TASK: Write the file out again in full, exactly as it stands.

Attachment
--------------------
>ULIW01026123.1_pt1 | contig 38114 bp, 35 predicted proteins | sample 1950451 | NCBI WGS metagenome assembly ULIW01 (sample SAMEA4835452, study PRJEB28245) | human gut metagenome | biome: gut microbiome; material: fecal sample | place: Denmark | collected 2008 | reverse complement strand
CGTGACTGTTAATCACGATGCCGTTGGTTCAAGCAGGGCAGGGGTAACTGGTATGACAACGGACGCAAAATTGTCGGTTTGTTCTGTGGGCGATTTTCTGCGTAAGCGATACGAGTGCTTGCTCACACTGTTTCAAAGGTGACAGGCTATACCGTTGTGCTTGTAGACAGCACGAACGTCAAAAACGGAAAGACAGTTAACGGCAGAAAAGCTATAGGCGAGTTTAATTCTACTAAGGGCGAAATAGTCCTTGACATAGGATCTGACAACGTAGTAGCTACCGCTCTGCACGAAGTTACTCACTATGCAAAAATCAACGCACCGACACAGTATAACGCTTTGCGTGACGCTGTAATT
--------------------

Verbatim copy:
>ULIW01026123.1_pt1 | contig 38114 bp, 35 predicted proteins | sample 1950451 | NCBI WGS metagenome assembly ULIW01 (sample SAMEA4835452, study PRJEB28245) | human gut metagenome | biome: gut microbiome; material: fecal sample | place: Denmark | collected 2008 | reverse complement strand
CGTGACTGTTAATCACGATGCCGTTGGTTCAAGCAGGGCAGGGGTAACTGGTATGACAACGGACGCAAAATTGTCGGTTTGTTCTGTGGGCGATTTTCTGCGTAAGCGATACGAGTGCTTGCTCACACTGTTTCAAAGGTGACAGGCTATACCGTTGTGCTTGTAGACAGCACGAACGTCAAAAACGGAAAGACAGTTAACGGCAGAAAAGCTATAGGCGAGTTTAATTCTACTAAGGGCGAAATAGTCCTTGACATAGGATCTGACAACGTAGTAGCTACCGCTCTGCACGAAGTTACTCACTATGCAAAAATCAACGCACCGACACAGTATAACGCTTTGCGTGACGCTGTAATT